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Article ID: NSC1031 — Created: 4 Apr 2017 — Reviewed: 11 Nov 2017
Which focus method should I use when I scan my slides? Is there one that always gives the best results?
The uScope Navigator software offers several focus methods from which to choose. Each focus method is intended to solve a different problem when scanning various specimens. Unfortunately, there isn't just one focus method that works best for every situation.
This focus method scans the region of interest using the same focus point for each field in the scanned area. This is the fastest focus method. It is useful for specimens (like insects or textiles) that are very thick.
Generally, when you scan extremely thick specimens with the initial focus the resulting deep zoom images look very good. If you scan thicker specimens with a focus method like Exhaustive Stack, the resulting fields do not combine well because each field is more likely to scan at a different focal plane and the edges (where the images overlap) are not focused the same.
This focus method automatically selects and captures exhaustively focused points (prediction points) from the region of interest. It uses the focal point of each of these prediction points to create a focus map that is applied to the remaining fields in the ROI. Since the focus points are pre-calculated, scanning is very fast.
If your region of interest is completely included in the interior of your specimen, this is probably the best focus method to choose. You can adjust the maximum number of fields between prediction points if your specimen is not particularly flat.
You can adjust the distance between focus points in the device settings. Reducing the distance between points improves the focus algorithm's ability to detect very wavy specimens, but it slows down scanning.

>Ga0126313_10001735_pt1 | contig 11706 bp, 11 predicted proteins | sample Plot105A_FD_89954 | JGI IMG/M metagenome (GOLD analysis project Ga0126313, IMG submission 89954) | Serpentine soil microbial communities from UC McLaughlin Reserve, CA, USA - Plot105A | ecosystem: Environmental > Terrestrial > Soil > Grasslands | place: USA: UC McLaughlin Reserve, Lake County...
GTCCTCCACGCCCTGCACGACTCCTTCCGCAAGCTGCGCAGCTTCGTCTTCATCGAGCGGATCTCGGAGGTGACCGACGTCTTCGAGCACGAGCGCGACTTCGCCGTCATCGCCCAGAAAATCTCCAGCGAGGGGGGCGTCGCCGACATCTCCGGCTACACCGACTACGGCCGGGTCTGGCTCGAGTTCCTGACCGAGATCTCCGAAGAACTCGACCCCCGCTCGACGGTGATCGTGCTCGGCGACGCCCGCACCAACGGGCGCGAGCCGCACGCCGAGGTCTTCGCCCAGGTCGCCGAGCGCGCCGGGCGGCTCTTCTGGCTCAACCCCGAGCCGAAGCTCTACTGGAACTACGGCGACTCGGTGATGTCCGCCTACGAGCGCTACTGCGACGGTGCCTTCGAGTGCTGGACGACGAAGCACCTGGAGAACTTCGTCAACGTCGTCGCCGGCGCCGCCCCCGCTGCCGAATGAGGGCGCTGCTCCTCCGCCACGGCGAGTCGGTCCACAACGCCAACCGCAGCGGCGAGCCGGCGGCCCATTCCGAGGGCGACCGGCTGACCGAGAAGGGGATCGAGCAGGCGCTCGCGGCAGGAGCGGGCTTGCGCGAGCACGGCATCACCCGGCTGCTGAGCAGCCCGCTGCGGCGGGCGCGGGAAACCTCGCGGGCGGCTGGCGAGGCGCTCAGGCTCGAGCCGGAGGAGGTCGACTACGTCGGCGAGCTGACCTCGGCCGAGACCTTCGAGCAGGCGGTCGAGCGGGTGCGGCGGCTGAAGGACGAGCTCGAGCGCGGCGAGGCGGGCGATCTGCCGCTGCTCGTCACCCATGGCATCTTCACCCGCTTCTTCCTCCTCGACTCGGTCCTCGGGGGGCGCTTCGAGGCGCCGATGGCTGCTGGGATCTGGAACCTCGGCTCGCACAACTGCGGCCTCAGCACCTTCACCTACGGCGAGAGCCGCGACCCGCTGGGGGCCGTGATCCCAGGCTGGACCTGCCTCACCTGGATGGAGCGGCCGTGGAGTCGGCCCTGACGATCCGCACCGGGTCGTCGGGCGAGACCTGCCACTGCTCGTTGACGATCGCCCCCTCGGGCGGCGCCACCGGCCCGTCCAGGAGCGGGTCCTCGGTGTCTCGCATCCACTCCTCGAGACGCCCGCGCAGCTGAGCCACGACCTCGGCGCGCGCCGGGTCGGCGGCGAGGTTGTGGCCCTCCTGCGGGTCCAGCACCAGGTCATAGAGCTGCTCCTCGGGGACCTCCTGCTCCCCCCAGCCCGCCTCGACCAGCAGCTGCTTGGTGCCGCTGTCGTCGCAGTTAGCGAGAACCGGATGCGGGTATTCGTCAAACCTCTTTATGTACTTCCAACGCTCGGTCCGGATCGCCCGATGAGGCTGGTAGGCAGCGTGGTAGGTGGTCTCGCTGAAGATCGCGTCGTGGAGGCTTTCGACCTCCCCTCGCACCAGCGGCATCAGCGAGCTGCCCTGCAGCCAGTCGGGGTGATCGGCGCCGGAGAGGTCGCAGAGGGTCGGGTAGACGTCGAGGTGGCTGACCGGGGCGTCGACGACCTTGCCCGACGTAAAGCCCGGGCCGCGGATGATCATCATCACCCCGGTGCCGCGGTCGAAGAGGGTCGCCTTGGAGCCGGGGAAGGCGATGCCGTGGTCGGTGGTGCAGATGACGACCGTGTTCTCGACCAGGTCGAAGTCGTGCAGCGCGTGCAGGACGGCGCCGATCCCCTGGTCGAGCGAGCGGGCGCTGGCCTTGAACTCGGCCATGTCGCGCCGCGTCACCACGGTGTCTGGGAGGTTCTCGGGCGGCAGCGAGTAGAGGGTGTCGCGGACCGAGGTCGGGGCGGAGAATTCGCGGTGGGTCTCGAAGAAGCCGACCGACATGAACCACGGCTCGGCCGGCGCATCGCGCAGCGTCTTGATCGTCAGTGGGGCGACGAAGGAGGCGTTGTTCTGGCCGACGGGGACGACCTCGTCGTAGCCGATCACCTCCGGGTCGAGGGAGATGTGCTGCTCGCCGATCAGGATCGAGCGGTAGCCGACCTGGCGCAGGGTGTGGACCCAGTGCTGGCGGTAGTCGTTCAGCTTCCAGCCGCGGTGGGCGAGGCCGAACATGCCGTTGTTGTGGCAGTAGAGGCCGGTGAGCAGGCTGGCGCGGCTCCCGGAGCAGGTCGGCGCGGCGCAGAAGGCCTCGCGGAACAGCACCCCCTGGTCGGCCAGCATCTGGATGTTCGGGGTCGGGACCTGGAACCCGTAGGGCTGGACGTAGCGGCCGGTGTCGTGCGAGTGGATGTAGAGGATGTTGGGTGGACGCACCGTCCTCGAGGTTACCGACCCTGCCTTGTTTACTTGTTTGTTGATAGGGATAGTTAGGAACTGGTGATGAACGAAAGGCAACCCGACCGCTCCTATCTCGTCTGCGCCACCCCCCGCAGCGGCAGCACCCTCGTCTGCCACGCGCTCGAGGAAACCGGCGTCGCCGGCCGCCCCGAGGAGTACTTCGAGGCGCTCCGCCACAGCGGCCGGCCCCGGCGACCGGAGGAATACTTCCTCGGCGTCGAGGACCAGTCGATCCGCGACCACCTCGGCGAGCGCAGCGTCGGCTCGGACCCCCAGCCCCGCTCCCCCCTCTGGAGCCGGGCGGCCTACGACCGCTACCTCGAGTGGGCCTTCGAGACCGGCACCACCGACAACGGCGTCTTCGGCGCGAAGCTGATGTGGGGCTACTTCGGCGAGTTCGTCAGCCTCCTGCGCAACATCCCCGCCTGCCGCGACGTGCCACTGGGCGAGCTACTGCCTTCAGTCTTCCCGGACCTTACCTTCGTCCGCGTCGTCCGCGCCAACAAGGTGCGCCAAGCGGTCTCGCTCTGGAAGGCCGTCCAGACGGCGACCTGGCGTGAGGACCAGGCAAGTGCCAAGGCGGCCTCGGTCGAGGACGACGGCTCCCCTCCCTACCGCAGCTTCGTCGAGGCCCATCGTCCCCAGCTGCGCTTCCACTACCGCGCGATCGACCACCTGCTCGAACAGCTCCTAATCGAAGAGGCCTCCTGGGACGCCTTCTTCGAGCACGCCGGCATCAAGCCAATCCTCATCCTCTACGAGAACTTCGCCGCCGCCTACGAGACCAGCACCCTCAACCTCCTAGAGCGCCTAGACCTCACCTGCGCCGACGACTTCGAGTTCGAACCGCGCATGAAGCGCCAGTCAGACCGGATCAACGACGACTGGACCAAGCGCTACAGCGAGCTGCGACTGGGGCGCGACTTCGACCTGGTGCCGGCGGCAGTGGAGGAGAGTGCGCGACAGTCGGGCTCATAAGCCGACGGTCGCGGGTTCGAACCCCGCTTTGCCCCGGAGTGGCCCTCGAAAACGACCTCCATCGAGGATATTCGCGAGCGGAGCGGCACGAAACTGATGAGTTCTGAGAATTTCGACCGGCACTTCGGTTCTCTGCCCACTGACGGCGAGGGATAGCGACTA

This focus method is similar to the Initial Focus method. It captures a very short stack of images for each field (centered on the initial focus point) and chooses the one with the best focus. This focus method is best used for professionally prepared specimens that are very thin and flat. You can adjust the parameters for the image stack to best suit your specimen.
Scanning using this method is slower than the Predictive focus method but faster than the Exhaustive Stack method.
You can set the range and step size for fast stacks in the device settings. Altering these settings may yield better results depending on the specimen and preparation.
This focus method captures a deep stack of images for each field and chooses the one with the best focus. This focus method is best used when absolute best focus for each field is critical. It is the slowest focus method since it captures many images of each field in an effort to determine the best focus.
You can adjust the range and step settings for various aspects of exhaustive focus stacks in the device settings.
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